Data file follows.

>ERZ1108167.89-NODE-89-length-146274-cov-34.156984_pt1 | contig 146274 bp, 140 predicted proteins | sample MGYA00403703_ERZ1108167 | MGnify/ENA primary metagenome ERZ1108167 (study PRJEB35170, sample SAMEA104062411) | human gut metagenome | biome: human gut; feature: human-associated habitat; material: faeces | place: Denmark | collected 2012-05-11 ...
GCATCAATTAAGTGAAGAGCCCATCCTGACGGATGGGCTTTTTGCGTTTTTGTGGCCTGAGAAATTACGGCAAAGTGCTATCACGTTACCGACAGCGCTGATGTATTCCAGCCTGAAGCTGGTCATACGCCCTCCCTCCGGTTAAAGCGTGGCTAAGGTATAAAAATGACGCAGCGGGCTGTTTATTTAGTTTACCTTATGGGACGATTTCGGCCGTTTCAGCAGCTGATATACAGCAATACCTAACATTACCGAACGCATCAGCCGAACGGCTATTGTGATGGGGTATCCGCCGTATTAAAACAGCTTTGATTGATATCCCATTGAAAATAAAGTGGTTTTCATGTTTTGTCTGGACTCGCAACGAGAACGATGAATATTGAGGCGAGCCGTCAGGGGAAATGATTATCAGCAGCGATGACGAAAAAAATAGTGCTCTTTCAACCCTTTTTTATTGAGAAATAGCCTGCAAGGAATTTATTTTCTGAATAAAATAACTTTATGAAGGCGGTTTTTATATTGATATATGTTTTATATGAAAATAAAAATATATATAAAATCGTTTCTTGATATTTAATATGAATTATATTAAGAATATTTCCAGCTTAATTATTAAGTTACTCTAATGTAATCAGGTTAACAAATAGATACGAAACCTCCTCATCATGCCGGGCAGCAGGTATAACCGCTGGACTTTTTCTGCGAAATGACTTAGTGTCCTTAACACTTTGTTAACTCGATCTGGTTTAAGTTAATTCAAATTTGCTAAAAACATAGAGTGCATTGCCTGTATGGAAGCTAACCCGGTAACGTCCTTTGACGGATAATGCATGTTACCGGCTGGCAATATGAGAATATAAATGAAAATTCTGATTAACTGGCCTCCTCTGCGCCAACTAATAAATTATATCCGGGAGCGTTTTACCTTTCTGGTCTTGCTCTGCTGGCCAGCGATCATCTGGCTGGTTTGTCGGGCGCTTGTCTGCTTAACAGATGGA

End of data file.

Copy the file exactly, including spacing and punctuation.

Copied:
>ERZ1108167.89-NODE-89-length-146274-cov-34.156984_pt1 | contig 146274 bp, 140 predicted proteins | sample MGYA00403703_ERZ1108167 | MGnify/ENA primary metagenome ERZ1108167 (study PRJEB35170, sample SAMEA104062411) | human gut metagenome | biome: human gut; feature: human-associated habitat; material: faeces | place: Denmark | collected 2012-05-11 ...
GCATCAATTAAGTGAAGAGCCCATCCTGACGGATGGGCTTTTTGCGTTTTTGTGGCCTGAGAAATTACGGCAAAGTGCTATCACGTTACCGACAGCGCTGATGTATTCCAGCCTGAAGCTGGTCATACGCCCTCCCTCCGGTTAAAGCGTGGCTAAGGTATAAAAATGACGCAGCGGGCTGTTTATTTAGTTTACCTTATGGGACGATTTCGGCCGTTTCAGCAGCTGATATACAGCAATACCTAACATTACCGAACGCATCAGCCGAACGGCTATTGTGATGGGGTATCCGCCGTATTAAAACAGCTTTGATTGATATCCCATTGAAAATAAAGTGGTTTTCATGTTTTGTCTGGACTCGCAACGAGAACGATGAATATTGAGGCGAGCCGTCAGGGGAAATGATTATCAGCAGCGATGACGAAAAAAATAGTGCTCTTTCAACCCTTTTTTATTGAGAAATAGCCTGCAAGGAATTTATTTTCTGAATAAAATAACTTTATGAAGGCGGTTTTTATATTGATATATGTTTTATATGAAAATAAAAATATATATAAAATCGTTTCTTGATATTTAATATGAATTATATTAAGAATATTTCCAGCTTAATTATTAAGTTACTCTAATGTAATCAGGTTAACAAATAGATACGAAACCTCCTCATCATGCCGGGCAGCAGGTATAACCGCTGGACTTTTTCTGCGAAATGACTTAGTGTCCTTAACACTTTGTTAACTCGATCTGGTTTAAGTTAATTCAAATTTGCTAAAAACATAGAGTGCATTGCCTGTATGGAAGCTAACCCGGTAACGTCCTTTGACGGATAATGCATGTTACCGGCTGGCAATATGAGAATATAAATGAAAATTCTGATTAACTGGCCTCCTCTGCGCCAACTAATAAATTATATCCGGGAGCGTTTTACCTTTCTGGTCTTGCTCTGCTGGCCAGCGATCATCTGGCTGGTTTGTCGGGCGCTTGTCTGCTTAACAGATGGA